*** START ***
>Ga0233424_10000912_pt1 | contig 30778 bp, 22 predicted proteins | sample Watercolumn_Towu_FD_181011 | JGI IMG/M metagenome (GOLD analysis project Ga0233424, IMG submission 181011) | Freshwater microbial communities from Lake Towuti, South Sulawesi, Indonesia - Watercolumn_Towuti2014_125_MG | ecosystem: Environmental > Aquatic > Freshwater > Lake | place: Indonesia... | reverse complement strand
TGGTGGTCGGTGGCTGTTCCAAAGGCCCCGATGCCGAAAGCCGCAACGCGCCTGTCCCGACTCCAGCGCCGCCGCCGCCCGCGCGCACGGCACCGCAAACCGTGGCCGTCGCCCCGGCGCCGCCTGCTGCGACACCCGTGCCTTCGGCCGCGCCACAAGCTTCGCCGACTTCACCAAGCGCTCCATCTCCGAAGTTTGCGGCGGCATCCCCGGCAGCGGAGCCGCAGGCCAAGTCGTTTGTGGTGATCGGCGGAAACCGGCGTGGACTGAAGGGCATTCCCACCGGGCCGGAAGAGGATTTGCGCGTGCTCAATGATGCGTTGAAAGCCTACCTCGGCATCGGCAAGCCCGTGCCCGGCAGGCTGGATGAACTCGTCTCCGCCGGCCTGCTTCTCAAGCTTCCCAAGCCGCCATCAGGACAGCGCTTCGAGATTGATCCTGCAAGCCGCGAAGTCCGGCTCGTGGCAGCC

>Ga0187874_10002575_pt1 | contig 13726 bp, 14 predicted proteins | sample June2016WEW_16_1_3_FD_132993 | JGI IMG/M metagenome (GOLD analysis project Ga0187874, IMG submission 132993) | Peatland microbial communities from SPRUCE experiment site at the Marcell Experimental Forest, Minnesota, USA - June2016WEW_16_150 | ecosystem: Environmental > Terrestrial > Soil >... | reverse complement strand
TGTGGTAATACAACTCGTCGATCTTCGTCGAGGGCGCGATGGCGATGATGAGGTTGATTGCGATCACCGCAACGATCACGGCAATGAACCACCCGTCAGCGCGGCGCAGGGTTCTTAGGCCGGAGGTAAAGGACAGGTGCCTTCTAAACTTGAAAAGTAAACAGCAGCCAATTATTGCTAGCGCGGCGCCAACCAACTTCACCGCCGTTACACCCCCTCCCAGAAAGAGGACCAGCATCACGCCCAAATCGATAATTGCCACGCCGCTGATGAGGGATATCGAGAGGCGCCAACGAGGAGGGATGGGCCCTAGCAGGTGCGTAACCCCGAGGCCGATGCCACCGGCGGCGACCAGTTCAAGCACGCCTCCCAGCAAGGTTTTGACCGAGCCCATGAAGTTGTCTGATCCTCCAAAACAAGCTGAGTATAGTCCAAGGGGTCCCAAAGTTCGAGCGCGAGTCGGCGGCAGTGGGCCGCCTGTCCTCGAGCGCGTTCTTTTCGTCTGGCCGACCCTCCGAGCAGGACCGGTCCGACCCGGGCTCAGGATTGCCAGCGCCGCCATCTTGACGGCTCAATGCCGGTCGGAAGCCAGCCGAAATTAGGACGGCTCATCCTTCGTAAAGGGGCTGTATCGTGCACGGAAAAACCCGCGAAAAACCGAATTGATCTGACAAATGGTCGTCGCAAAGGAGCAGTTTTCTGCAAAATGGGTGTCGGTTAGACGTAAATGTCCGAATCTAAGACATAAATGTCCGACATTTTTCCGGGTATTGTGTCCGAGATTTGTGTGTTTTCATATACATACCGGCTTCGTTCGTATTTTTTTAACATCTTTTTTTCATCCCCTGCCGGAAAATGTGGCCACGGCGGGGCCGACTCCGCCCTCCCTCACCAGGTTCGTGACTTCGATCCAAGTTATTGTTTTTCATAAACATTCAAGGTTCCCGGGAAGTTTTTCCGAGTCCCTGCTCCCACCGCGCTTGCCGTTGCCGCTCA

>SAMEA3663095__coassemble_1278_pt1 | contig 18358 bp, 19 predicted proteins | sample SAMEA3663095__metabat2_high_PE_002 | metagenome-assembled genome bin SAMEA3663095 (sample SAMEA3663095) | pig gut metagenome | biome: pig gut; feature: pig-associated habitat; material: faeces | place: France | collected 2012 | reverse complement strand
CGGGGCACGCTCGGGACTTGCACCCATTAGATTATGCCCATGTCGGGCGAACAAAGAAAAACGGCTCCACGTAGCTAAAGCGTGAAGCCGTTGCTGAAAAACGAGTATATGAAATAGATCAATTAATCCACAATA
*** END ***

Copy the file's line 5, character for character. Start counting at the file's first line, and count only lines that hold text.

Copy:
>SAMEA3663095__coassemble_1278_pt1 | contig 18358 bp, 19 predicted proteins | sample SAMEA3663095__metabat2_high_PE_002 | metagenome-assembled genome bin SAMEA3663095 (sample SAMEA3663095) | pig gut metagenome | biome: pig gut; feature: pig-associated habitat; material: faeces | place: France | collected 2012 | reverse complement strand